• de
  • en

In the Cause of Humanity

This project conducts a comparative and transnational study of humanitarian intervention in the long 19th century. The project compares different arenas in which "humanity" was enforced by military means, including the fight against the Transatlantic slave trade (1808-1890), the interventions of the European Great Powers to protect Christian minorities in the Ottoman Empire (Greek War of Independence (1827-1829), the Lebanese Civil War (1860-1861) and the Balkan Crisis (1876-1878)), and the US intervention in the Cuban War of Independence (1898).

Through an in-depth and archive-based examination of these cases, the project seeks to demonstrate how they were closely connected by the involvement of common actors, and they served as precedents for the development of an overall doctrine of intervention. An integrated analysis of these cases will focus on: the interdependence of mobilized international public opinion; military intervention practice; emerging imperialism; and the development of humanitarian norms in international law from the end of the 18th to the beginning of the 20th century.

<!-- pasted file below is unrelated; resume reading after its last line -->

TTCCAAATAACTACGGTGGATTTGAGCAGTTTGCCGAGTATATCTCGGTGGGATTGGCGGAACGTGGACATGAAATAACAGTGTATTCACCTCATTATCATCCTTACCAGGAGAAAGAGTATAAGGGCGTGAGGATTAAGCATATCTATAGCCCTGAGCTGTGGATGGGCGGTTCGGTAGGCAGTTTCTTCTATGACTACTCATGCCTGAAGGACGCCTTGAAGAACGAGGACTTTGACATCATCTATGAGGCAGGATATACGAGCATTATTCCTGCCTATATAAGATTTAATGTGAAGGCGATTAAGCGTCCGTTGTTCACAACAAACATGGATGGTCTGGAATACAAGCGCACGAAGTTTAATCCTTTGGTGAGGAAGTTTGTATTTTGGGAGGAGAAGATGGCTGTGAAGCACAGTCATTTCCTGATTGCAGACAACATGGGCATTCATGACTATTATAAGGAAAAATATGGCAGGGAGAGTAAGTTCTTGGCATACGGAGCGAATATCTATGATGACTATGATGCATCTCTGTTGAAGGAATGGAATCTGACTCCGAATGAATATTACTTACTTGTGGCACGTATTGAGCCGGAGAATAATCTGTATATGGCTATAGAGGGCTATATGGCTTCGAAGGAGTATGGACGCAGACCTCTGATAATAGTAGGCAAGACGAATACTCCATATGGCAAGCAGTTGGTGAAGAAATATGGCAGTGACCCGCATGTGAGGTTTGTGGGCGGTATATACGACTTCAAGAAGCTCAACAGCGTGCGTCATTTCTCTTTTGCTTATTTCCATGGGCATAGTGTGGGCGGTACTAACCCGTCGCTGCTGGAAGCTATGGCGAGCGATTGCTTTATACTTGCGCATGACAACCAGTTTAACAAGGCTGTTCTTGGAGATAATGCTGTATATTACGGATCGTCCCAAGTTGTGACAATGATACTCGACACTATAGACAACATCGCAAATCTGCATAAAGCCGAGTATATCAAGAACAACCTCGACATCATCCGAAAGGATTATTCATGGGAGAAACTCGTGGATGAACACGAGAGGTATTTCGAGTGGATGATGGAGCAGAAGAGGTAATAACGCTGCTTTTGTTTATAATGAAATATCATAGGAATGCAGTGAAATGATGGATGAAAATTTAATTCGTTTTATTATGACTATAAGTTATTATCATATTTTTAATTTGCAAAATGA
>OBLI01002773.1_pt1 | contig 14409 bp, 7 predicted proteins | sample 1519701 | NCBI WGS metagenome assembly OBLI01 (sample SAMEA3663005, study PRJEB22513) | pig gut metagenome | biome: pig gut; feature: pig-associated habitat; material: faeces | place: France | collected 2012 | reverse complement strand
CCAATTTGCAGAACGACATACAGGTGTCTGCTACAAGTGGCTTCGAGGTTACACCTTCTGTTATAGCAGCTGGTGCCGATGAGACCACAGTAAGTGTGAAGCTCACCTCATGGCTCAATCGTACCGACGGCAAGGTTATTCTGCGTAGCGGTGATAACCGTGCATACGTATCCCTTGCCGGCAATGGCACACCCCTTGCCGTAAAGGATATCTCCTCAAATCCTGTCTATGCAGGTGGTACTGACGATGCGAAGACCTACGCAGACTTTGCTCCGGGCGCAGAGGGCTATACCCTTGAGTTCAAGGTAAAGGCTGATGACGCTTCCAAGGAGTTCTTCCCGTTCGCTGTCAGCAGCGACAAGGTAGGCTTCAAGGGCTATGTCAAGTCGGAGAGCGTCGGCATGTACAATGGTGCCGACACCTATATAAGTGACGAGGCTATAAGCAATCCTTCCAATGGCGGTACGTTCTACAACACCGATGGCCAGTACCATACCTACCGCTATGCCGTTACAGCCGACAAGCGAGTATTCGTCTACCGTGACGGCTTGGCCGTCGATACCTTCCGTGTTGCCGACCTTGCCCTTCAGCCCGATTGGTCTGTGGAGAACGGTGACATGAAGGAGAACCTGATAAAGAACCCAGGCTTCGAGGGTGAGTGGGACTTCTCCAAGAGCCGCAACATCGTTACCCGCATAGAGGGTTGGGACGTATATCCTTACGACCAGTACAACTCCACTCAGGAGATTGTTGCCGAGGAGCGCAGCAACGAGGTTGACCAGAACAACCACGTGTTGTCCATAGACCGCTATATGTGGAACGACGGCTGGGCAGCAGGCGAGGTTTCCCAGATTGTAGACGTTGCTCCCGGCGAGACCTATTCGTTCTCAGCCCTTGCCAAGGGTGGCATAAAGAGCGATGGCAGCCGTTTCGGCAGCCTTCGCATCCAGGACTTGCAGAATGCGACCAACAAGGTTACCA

The main focus is on the intervention of liberal states like Great Britain, France and the United States of America, which in the 19th century had already developed a strong constitutional commitment to humanitarian norms. However, it is also vital to look at the role of early forms of non-governmental organizations. This study will investigate how and why pressure groups – such as the movement for the abolition of slavery – came to play decisive roles in the mobilization of public opinion and were able in some circumstances to influence the decisions of states to intervene in defense of humanitarian norms. More specifically, the study will seek to establish how activists from various political and religious backgrounds were able to decisively influence public opinion on an international level, and thus to serve as a model for later pressure groups campaigning for a policy of active intervention. Alongside and complementing the non-governmental level, the project will also examine the intensification of cooperation between states. It will investigate how, in the wake of the different interventions outlined above, various forms of diplomatic conferences and international commissions emerged to coordinate the activities of the Great Powers involved.